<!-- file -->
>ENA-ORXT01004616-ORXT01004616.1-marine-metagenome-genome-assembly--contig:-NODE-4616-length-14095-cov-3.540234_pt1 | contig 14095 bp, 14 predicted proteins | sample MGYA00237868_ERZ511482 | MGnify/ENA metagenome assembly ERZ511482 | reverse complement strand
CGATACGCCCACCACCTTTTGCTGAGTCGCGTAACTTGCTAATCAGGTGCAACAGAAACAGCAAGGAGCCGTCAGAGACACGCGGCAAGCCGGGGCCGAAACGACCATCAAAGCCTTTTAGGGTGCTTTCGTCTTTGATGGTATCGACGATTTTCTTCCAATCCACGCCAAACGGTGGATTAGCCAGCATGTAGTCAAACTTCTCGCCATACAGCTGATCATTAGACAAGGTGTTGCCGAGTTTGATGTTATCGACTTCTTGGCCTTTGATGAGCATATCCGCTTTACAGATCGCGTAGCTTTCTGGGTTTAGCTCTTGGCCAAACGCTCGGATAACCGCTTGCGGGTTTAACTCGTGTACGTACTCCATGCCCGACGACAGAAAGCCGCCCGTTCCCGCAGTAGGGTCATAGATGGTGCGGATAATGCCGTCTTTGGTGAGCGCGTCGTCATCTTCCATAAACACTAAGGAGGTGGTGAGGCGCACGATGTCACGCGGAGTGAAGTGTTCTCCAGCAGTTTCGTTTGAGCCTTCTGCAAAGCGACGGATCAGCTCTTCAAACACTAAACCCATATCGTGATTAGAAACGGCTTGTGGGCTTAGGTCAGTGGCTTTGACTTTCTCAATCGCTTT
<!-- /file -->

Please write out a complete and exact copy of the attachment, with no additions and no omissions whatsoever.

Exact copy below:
>ENA-ORXT01004616-ORXT01004616.1-marine-metagenome-genome-assembly--contig:-NODE-4616-length-14095-cov-3.540234_pt1 | contig 14095 bp, 14 predicted proteins | sample MGYA00237868_ERZ511482 | MGnify/ENA metagenome assembly ERZ511482 | reverse complement strand
CGATACGCCCACCACCTTTTGCTGAGTCGCGTAACTTGCTAATCAGGTGCAACAGAAACAGCAAGGAGCCGTCAGAGACACGCGGCAAGCCGGGGCCGAAACGACCATCAAAGCCTTTTAGGGTGCTTTCGTCTTTGATGGTATCGACGATTTTCTTCCAATCCACGCCAAACGGTGGATTAGCCAGCATGTAGTCAAACTTCTCGCCATACAGCTGATCATTAGACAAGGTGTTGCCGAGTTTGATGTTATCGACTTCTTGGCCTTTGATGAGCATATCCGCTTTACAGATCGCGTAGCTTTCTGGGTTTAGCTCTTGGCCAAACGCTCGGATAACCGCTTGCGGGTTTAACTCGTGTACGTACTCCATGCCCGACGACAGAAAGCCGCCCGTTCCCGCAGTAGGGTCATAGATGGTGCGGATAATGCCGTCTTTGGTGAGCGCGTCGTCATCTTCCATAAACACTAAGGAGGTGGTGAGGCGCACGATGTCACGCGGAGTGAAGTGTTCTCCAGCAGTTTCGTTTGAGCCTTCTGCAAAGCGACGGATCAGCTCTTCAAACACTAAACCCATATCGTGATTAGAAACGGCTTGTGGGCTTAGGTCAGTGGCTTTGACTTTCTCAATCGCTTT